A little girl and two boys were in the royal gardens. The girl was as cute as a button, her black hair framing a pretty white face with sparkling blue eyes. She wore a blue frock and had grass stains on her bare feet. The younger boy was climbing a tree nearby. He was older than the girl, about thirteen to her six years. He had tawny eyes and wild hair. Two delicate fangs curled in his mouth. The older boy was in his late teens. He had pure white hair and dark brown eyes. Both boys were dressed in breeches and open-necked shirts, revealing the elder’s muscled chest.
The little girl ran up to the elder boy. He took her hands and swung her up onto his shoulders. She broke into peals of sunshine laughter, her small fingers threaded through his hair.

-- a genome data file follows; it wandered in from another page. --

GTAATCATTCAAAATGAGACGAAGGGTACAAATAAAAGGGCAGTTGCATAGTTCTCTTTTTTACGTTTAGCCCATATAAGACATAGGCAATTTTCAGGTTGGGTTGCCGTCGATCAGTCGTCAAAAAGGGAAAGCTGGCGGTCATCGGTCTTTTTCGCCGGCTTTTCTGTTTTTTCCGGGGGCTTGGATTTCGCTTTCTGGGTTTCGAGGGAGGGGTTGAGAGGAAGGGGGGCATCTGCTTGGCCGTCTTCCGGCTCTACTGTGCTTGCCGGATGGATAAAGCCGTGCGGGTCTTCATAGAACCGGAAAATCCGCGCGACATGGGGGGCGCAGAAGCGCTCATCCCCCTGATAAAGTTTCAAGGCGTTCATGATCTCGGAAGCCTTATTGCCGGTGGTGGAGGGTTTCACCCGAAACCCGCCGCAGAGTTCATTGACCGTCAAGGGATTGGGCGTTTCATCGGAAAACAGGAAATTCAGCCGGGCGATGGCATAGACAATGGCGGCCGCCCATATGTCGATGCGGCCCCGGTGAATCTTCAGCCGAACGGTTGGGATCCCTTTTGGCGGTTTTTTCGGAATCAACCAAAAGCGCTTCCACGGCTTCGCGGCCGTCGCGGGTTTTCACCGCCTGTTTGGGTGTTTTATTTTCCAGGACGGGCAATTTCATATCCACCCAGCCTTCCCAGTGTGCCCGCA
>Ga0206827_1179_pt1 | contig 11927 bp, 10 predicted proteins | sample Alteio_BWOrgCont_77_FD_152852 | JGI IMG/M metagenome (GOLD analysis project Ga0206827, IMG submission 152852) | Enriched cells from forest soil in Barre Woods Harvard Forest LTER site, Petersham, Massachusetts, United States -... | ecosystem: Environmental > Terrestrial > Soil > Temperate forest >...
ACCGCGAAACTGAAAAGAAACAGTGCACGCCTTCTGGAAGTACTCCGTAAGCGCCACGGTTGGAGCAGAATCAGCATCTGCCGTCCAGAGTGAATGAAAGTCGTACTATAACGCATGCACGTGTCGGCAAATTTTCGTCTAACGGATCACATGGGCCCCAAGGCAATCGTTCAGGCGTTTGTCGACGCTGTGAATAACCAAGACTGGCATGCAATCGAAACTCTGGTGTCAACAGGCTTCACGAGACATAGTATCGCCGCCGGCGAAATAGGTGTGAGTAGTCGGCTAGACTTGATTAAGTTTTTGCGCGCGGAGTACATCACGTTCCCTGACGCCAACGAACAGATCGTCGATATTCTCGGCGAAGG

“Now I’m taller than my daddy!” she said happily.
“But not as tall as my uncle,” the white-haired boy said. “You’d need to sit on your daddy’s shoulders to be as tall as the Bandersnatch.”
The boy was happy to be stealing a moment in the garden with Matilda and Chess. Despite his youth, he carried a great responsibility in the Wonderland. Being with the children made him feel like he was recovering the childhood he had never had the opportunity to have. Of course, he had to keep his excursions on the down low. It wouldn’t do for some loose-tongued courtier to start gossiping about how the king played in the garden with children. No one would take him seriously then.